Enhancing the Water Gas Shift Reaction Using Synthetic Sorbents for the Capture of CO2

Advanced Fossil Energy Utilization
2010 AIChE Spring Meeting
AIChE Spring Meeting and Global Congress on Process Safety
March 23, 2010 - 8:00pm
In order to capture the carbon content of coal, one option would be to gasify it with mixtures of, e.g. steam, CO2 and O2, to produce synthesis gas: the water-gas shift (WGS) reaction, CO + H2O <--> CO2 + H2, could then be used to increase the yield of hydrogen. In principle, if the WGS reaction is operating close to thermodynamic equilibrium, the yield of H2 could be enhanced by the simultaneous removal of the CO2 from the gas-phase using a suitable sorbent based on CaO, which is carbonated in: CaO(s) + CO2(g) --> CaCO3(s). This would move the WGS equilibrium to the right, thereby producing H2 with only a small contamination by CO2. The captured CO2 would subsequently be recovered by removing the carbonate and calcining it to generate a pure stream of CO2 which would be ready for sequestration, e.g. in deep saline aquifers. The regenerated calcareous sorbent would then be recycled to the water-gas shift reactor.

This paper describes the results of experiments in which the WGS reaction was conducted in the presence of a CaO-containing sorbent. A major limitation of such a scheme is the degradation of the conversion of the CaO over progressive cycles of carbonation and calcination, particularly with natural sorbents, such as limestone. In our experiments, the sorbent employed was a synthetic one, namely calcium magnesium acetate (CMA, Ca : Mg = 7 : 3, molar basis), the performance of which did not degrade substantially with cycling. The enhanced WGS reaction was conducted at temperatures of 500, 550, 600 and 650°C, with calcination at 800°C, in a packed bed. The gases fed to the reactor were obtained from cylinders (in the cases of CO and inert N2) and steam was generated from deionised water.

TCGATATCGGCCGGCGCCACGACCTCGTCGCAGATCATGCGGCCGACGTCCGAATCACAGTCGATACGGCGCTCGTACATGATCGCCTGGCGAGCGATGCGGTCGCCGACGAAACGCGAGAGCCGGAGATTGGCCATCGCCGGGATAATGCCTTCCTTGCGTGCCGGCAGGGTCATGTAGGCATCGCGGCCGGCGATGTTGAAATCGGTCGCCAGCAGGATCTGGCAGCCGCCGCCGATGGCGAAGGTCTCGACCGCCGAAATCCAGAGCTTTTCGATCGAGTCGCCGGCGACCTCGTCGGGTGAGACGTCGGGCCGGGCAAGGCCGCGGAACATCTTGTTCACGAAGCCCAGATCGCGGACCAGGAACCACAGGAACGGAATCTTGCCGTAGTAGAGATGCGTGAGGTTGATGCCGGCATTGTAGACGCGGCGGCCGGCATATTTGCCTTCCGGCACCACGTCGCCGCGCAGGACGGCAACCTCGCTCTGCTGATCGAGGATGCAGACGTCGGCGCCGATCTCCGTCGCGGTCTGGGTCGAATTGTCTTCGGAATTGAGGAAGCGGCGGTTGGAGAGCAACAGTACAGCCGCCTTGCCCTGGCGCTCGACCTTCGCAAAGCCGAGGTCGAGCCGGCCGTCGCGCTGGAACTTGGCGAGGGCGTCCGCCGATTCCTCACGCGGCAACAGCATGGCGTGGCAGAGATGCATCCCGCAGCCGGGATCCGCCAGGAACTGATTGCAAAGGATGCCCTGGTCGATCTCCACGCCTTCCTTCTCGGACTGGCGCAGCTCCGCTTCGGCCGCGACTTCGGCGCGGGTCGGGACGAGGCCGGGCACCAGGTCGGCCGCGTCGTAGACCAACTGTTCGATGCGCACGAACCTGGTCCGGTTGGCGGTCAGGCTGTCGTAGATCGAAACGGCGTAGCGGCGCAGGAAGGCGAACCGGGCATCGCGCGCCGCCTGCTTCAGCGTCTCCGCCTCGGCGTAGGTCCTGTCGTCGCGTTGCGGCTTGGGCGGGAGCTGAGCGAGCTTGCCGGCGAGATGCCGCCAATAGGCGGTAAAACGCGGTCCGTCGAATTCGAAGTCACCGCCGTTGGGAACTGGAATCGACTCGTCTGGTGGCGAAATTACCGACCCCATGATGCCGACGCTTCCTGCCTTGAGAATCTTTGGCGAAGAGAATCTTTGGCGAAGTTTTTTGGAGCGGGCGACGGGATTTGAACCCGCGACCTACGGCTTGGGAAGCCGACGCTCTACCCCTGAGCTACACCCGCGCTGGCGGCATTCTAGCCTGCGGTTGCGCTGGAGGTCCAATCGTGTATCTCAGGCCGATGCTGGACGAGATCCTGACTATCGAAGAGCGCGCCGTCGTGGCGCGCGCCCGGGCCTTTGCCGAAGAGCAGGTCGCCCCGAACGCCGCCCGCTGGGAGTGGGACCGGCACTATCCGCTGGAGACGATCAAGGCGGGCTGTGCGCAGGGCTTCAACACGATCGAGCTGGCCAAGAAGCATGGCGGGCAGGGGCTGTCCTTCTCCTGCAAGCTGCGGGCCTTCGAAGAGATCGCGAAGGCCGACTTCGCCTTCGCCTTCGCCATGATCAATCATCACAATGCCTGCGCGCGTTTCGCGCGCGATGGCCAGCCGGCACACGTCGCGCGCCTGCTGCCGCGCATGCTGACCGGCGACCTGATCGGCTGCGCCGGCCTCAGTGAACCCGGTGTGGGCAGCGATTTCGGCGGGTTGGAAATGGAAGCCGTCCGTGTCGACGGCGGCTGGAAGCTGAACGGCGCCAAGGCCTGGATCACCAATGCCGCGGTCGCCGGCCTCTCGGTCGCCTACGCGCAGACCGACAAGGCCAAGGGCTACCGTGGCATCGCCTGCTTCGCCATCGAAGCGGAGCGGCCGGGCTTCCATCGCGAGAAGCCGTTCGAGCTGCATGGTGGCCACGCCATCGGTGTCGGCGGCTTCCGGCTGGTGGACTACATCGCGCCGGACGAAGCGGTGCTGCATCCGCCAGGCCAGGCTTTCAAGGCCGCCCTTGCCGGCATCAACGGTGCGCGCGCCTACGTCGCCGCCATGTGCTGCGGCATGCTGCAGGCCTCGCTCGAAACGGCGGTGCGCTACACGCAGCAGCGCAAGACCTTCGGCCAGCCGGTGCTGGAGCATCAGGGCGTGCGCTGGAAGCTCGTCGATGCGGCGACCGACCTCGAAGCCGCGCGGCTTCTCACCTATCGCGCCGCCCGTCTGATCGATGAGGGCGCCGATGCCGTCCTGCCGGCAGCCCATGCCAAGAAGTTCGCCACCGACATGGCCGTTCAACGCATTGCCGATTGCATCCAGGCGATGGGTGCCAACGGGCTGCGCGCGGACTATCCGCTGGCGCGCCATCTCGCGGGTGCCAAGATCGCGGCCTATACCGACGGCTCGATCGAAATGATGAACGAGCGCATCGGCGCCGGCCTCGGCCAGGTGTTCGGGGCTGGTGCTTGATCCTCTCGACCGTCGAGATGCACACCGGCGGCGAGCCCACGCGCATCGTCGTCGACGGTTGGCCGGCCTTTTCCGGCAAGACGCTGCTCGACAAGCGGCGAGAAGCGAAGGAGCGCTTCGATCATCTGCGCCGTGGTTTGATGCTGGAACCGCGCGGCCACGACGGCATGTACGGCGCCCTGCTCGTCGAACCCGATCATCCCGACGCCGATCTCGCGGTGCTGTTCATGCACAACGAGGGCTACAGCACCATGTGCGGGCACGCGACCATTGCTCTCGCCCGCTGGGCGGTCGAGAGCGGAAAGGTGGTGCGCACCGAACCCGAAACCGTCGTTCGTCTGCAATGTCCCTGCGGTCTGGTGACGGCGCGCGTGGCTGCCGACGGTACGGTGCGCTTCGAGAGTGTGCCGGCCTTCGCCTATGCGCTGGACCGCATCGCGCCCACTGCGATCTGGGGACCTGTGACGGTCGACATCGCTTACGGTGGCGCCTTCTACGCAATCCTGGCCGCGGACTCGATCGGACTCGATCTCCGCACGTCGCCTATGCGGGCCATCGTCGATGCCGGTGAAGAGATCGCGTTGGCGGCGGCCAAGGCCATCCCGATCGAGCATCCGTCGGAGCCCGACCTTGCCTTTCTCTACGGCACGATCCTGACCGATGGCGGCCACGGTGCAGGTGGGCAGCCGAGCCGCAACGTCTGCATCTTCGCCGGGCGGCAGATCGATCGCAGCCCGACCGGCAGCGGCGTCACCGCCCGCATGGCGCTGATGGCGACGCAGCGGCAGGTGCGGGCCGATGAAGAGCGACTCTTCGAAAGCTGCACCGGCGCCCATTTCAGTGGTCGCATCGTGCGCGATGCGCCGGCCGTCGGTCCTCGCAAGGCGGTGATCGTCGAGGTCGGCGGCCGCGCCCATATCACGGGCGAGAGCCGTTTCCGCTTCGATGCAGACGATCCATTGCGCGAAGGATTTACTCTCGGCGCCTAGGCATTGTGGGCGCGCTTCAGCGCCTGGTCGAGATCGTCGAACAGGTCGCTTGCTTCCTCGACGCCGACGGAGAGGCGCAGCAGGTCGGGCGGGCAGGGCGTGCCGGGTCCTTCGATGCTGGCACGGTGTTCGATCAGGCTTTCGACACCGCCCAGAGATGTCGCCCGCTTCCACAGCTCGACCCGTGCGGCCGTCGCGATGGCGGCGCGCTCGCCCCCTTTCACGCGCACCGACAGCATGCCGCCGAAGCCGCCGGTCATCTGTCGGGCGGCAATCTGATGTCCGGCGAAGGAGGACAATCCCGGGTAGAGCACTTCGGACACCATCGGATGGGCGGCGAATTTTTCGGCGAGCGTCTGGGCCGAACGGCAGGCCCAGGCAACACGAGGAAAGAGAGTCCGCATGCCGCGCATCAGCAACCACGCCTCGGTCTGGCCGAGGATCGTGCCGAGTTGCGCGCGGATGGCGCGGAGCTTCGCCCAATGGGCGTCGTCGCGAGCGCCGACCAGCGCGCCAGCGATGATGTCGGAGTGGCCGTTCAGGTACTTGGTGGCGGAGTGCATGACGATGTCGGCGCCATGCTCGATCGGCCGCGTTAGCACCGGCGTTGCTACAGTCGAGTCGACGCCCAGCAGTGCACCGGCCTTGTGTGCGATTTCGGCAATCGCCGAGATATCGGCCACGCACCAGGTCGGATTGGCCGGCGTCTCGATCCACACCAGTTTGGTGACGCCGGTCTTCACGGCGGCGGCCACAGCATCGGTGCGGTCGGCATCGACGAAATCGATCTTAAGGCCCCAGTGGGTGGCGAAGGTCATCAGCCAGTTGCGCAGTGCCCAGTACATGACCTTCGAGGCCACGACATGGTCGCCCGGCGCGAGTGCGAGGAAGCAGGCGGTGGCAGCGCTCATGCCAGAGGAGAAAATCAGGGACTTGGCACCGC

From the experiments performed, it was shown that CaO-containing sorbents can affect the WGS in two ways: (i) by catalysis of the reaction itself and (ii) by altering the equilibrium position through abstraction of CO2 from the gas phase. It was found that a trade-off has to be made between the production of H2 and the contamination of the product gas with CO2 (the CO2 slip). For the WGS performed at 600°C, equilibrium conditions were reached while at the lowest experimental temperature of 500°C, there was very little CO2 slip.
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